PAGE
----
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Child immigrants’ stories hit home for Slocan Valley author
Seven years ago, while researching his family tree, Slocan Valley writer Art Joyce made a curious discovery: immigration records showed his paternal grandfather came to Canada with three other boys and a chaperone, but no parents.
“That struck me as odd,” Joyce says, “so I consulted local genealogist Pat Rogers, who said ‘I’ll bet you’ve got Home Children in your family.’”
The term didn’t mean anything to him at the time, but it launched his exploration of a migration scheme that saw more than 100,000 poor or orphaned British children sent to other Commonwealth nations — mainly Canada — as labourers.
The practice began in 1869 and persisted well into the 20th century, aided by dozens of immigration agencies, many of questionable repute. Children were often exploited and abused, their new lives hardly an improvement on the ones they left behind.
Cyril William Joyce came to Canada from London in 1926 at age 16, sponsored by the Church of England, and worked on northern Alberta farms until adulthood. He married Marjorie Maynard and in the midst of the Great Depression moved to Balfour, then Trail where he worked for Cominco until his retirement. He died in 1998, having returned to England only once. He never stayed in touch with family there — a common side effect of child immigration.
Joyce wanted to know more, but had little to go on. He only met his grandfather a few times. He was fortunate, however, to find a genealogy website maintained by Brian Joyce. When they compared family trees, many names matched. That led to a trip to England in 2009 for a reunion of sorts and to view his grandfather’s old neighborhood of East Ham.
“We very nearly lost this story because he wouldn’t speak about it,” Joyce notes. “Because they were such a poor class in England, they were stigmatized and ashamed when they got to Canada. The best coping strategy was to become invisible.”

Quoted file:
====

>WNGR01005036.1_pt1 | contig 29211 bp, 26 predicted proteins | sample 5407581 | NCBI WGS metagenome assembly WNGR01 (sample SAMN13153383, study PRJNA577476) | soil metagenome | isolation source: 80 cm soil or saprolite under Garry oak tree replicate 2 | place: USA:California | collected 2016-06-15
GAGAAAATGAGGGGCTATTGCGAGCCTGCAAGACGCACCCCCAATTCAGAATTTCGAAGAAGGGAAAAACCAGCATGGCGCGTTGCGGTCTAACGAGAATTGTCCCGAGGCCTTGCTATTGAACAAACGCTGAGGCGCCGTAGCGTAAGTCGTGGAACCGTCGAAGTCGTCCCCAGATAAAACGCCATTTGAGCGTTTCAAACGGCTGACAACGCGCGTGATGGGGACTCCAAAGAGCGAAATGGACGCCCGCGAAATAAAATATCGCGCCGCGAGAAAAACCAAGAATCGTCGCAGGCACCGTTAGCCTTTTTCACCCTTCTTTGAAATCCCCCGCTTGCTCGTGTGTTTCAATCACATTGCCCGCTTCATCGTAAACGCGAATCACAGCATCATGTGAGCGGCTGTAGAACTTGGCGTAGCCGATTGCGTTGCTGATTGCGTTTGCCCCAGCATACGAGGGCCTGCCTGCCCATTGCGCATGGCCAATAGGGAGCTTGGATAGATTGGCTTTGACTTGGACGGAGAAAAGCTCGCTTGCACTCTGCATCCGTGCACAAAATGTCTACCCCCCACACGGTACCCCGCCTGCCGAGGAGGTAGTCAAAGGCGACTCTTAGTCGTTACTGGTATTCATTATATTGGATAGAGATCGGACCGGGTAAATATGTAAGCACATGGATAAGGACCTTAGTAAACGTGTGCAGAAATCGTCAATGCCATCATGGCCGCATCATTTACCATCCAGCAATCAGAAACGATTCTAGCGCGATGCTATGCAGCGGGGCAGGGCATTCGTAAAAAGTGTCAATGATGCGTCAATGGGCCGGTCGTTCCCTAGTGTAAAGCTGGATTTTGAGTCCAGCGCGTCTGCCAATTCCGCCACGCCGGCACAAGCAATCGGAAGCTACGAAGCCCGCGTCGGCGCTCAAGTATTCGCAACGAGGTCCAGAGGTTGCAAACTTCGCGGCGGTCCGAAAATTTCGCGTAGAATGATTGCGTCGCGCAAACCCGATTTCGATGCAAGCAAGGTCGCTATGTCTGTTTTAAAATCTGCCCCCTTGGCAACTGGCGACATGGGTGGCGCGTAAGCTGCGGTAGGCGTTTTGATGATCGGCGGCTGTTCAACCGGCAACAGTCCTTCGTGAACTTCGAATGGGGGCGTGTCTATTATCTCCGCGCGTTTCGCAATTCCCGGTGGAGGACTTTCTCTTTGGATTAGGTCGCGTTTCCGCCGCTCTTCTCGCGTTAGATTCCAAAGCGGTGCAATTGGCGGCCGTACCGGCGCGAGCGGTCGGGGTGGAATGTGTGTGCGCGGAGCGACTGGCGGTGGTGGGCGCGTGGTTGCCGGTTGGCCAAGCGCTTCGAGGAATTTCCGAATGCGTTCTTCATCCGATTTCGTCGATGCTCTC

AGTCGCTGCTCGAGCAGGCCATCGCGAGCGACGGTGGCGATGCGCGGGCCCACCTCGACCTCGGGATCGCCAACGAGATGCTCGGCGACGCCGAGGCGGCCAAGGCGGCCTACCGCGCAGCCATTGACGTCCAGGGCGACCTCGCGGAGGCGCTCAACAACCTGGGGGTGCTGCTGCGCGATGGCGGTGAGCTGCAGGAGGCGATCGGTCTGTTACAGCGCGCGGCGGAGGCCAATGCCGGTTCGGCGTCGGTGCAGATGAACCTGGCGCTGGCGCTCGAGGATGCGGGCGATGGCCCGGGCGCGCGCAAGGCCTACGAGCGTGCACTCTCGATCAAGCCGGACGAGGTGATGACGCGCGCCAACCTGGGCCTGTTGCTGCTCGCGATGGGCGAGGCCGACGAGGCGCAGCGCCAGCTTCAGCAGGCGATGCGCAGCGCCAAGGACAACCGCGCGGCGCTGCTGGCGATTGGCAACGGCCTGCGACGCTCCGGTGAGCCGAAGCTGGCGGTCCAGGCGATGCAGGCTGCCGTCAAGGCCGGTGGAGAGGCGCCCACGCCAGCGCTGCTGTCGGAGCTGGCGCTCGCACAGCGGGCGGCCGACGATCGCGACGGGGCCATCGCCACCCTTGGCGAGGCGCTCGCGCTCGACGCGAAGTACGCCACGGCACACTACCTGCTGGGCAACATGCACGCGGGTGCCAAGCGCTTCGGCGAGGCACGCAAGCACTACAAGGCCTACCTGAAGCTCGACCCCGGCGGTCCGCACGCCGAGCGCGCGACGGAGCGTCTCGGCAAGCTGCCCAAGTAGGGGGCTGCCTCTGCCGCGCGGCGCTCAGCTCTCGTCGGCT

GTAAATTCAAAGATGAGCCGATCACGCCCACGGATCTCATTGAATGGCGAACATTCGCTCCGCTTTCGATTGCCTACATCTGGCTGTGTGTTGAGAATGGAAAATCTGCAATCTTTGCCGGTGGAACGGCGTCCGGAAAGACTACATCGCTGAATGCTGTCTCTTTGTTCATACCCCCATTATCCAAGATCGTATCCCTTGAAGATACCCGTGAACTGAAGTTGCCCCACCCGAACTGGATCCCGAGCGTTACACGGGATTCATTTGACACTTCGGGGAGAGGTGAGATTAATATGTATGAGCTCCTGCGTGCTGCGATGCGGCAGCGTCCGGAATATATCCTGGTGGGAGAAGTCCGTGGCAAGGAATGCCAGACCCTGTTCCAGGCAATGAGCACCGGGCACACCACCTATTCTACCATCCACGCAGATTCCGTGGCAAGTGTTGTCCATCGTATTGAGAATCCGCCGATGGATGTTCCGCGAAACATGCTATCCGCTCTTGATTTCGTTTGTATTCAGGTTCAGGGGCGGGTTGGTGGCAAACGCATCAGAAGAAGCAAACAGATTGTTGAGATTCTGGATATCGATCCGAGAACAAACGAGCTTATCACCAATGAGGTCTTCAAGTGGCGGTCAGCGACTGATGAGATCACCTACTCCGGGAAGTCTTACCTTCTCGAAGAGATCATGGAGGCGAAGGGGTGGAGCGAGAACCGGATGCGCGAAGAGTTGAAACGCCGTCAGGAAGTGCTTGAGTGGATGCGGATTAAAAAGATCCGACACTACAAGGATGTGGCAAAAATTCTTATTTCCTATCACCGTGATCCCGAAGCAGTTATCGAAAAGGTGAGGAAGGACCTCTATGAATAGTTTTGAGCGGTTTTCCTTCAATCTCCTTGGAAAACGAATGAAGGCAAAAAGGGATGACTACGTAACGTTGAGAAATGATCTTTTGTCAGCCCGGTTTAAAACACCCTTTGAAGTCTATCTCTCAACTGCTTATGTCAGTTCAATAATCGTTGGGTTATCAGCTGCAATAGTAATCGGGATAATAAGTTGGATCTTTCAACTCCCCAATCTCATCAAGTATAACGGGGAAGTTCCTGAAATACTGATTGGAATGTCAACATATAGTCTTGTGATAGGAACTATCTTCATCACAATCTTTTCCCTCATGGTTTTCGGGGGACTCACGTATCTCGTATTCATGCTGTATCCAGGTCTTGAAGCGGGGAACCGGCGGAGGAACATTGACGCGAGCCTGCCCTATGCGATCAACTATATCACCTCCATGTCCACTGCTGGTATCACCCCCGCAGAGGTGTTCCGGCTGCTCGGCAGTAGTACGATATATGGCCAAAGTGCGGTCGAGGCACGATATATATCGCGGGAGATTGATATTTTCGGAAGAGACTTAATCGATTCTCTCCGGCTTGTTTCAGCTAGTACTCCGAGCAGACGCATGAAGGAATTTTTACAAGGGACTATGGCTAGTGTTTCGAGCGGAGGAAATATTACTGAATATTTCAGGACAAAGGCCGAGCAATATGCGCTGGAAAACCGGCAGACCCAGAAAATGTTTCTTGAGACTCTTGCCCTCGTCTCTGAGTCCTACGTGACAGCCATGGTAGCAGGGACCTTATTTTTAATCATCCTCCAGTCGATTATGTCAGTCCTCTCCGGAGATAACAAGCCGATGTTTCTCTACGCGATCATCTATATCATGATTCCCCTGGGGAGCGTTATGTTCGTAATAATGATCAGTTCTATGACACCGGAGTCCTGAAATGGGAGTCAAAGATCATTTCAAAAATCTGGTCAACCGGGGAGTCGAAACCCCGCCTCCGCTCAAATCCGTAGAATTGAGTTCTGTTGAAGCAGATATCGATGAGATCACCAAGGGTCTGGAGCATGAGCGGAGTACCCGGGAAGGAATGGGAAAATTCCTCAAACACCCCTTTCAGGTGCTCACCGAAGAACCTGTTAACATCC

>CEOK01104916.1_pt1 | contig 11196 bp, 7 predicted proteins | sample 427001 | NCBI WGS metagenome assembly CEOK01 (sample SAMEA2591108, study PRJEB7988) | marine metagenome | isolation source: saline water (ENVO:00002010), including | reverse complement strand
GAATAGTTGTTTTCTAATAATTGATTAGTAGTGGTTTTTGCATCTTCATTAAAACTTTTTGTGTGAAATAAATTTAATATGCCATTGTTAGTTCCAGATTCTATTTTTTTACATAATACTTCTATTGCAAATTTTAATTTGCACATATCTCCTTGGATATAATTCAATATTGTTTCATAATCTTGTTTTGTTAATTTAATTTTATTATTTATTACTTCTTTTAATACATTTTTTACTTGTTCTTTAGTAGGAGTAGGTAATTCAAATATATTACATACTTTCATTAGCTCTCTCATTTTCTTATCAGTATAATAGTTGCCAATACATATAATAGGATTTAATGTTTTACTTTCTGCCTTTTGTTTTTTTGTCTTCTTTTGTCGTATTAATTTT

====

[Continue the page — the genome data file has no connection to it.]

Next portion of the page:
Solving his personal family history puzzle prompted Joyce to examine the broader picture. “The wider story interested me because I realized if this happened in my family, it must have happened in many other Canadian families,” he says. Indeed, an estimated four million people can trace their roots to Home Children.
But while a body of literature exists on the phenomenon, Joyce says not much has dealt with it from a Western Canadian perspective. While most children were sent to Ontario and the Maritimes, others like his grandfather went to the Prairies to be trained as farmers. In BC, Fairbridge Farm Schools in Vernon and Duncan received children from the mid-1930s to the late ‘40s.
By that point, changing attitudes around child psychology finally ended the practice. “They realized plucking children away from their families and sending them across an ocean to a new country with strangers caring for them was simply not healthy in terms of their development,” Joyce says.
He visited archives in Ottawa, Victoria, Nelson, and Vernon and presents his findings in a book, Laying the Children’s Ghosts to Rest: Canada’s Home Children in the West, which will be launched at the Nelson Public Library on Tuesday at 7 p.m., along with Ymir author Vangie Bergum’s Downstream: Bestemor & Me. He’ll also give a reading at the Slocan Community Library on Sunday, June 1 at 1 p.m. as part of a Western Canadian tour.
Joyce, the author of two books on local history and two poetry collections, says his latest work is a blend of memoir, history, and creative non-fiction, and profiles several individual Home Children.
While most have died and others are tight-lipped, Joyce gleaned details from a few who were more open about their experiences. (He also discovered that Leslie Vivian Rogers, the namesake of Nelson's senior high school, was a British Home Child, sent to Canada at age five.)
Joyce avoided writing a straight history, instead exploring long-term psychological and social effects on Canadian families today. Depression, alcoholism, broken families and an inability to adjust socially were common themes.
“Past traumas, even if not communicated, can still be passed down,” he says. “That was eye-opening. But this is also a story of redemption. You have desperately poor children yanked away from everything they’ve ever known and given probably the worst possible start in life, yet many ended up producing stable family homes. To me that’s a kind of personal redemption.”